Bombed during World War II, St George’s Garrison Church survives as an evocative ruin with recently conserved mosaics, and a modern canopy roof, now available for all to enjoy.


Black Victorians GDIF Free Dance Performances 29/30 August

We are delighted to have welcomed The Greenwich and Docklands International Festival to stage six performances of "Black Victorians" on the afternoons of Saturday 29th and Sunday 30th August all here at St George's. Admission was free, the performances were pre-booked and all seats had been snapped up...Rightly so as the costumes thrilled and the exciting dancing was brilliantly performed. Masks gel and social distancing were managed responsibly by the organisers and observed by the audience and by the many volunteers who made the event possible - our thanks to everyone involved and to the audience!  The Greenwich and Docklands International Festival has led the way in terms of organising a major festival in the aftermath of lockdown.

The performance was introduced by Artistic Director and Choreographer Jeanefer Jean-Charles who was inspired by nineteenth century London studio photographs of black men, women and children - large prints of the photos were displayed on the North wall and the stage. Exploring a complex but often forgotten black presence in pre-Windrush Britain, this piece - still in development to become a fuller work in future - calls attention to previously “hidden figures” and challenges historical and contemporary perceptions, featuring four dancers. Thoughtfully presented in our Victorian setting here at St George’s Garrison Church, this was an opportunity to experience history as told through choreography. The hope, shared by WGCT, is for the complete work to be performed here at the Garrison Church in next year's festival.

The theme of the piece was how the bonds of slavery were removed from black people only to be replaced by the constraints of Victorian Society, while two athletic dancers demonstrated the vitality of their own traditions and culture. The dancers used our chancel space to very good effect, and everyone agrees that the Garrison Church made a great setting for this event.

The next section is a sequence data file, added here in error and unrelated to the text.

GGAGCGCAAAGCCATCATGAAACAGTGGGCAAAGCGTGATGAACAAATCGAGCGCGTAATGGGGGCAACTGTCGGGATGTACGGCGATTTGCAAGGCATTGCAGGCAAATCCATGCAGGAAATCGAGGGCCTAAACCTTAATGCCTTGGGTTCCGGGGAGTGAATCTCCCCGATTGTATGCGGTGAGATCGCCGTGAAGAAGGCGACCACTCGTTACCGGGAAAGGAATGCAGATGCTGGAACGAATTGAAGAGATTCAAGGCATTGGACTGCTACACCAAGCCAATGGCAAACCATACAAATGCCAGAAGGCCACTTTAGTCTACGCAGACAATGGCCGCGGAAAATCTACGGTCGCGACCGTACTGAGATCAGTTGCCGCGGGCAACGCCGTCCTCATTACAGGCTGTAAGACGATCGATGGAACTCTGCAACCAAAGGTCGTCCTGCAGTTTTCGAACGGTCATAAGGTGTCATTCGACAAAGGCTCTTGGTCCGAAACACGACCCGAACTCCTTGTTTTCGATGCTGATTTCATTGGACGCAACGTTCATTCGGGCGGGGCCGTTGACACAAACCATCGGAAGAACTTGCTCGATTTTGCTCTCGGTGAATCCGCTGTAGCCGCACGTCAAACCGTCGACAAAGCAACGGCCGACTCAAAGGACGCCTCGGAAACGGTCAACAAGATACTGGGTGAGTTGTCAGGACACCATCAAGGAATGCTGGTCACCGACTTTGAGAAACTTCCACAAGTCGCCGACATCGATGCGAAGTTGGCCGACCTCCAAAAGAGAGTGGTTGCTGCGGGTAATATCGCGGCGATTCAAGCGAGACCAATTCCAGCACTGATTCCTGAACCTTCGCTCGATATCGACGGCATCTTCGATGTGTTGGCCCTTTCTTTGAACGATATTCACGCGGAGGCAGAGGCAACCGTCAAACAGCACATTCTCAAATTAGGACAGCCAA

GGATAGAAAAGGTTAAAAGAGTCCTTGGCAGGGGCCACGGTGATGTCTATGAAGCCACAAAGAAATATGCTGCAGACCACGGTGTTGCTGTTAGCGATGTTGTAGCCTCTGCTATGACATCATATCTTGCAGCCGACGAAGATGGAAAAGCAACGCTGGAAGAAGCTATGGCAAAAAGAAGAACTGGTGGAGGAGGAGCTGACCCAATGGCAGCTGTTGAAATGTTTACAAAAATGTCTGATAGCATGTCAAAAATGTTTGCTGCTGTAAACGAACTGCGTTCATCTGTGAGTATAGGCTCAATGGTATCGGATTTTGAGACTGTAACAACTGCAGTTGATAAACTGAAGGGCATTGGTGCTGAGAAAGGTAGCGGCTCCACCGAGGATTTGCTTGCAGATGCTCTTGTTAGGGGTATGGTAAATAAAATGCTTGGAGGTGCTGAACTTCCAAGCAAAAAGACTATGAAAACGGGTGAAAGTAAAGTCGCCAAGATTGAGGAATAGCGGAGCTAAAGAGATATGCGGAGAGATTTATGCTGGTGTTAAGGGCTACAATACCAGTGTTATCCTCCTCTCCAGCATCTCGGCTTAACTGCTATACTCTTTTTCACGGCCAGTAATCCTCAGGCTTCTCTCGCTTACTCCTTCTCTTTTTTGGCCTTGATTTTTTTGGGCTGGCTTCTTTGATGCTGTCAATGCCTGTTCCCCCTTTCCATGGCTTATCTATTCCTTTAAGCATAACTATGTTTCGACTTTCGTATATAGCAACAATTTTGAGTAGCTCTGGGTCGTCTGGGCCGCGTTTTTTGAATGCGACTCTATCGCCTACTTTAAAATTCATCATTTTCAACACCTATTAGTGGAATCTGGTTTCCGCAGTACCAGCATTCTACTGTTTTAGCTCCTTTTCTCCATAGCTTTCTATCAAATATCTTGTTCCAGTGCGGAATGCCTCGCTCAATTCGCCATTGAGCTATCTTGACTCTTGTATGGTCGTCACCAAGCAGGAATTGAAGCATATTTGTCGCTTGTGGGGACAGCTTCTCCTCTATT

For the old Victorian photographs on line see our seperate NEWS item "Wonderful Photos". The people in these old images came to England in the context of those days as visitors or to stay and develop or establish communities including many from countries now in the Commonwealth for example India, South Africa, Canada, Nigeria, Sri Lanka and the West Indies, and provide a link to our Commonwealth Garden Project - see our ABOUT section..

For further details about the Festival go to:

Jeanefer Jean-Charles introduces the work
Some of the original Victorian photos which inspired the piece
The dancers - warm up exercises
First sequence
Second sequence
Third sequence
Fourth sequence
Fifth sequence
Sixth sequence
Last sequence
About the Photos

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St George's Garrison Church in Woolwich, with its modern canopy roof and stunning mosaics, is both an evocative ruin and a contemporary space. Designed by Thomas H Wyatt in an Italian-Romanesque style, the Church was built between 1862-63 to serve the Royal Artillery in Woolwich. Today it is run by a local group, the Woolwich Garrison Church Trust who are committed to making it available for all to visit and enjoy. Directly opposite the Barracks in Woolwich, South East London, come and enjoy its beauty and peaceful garden.

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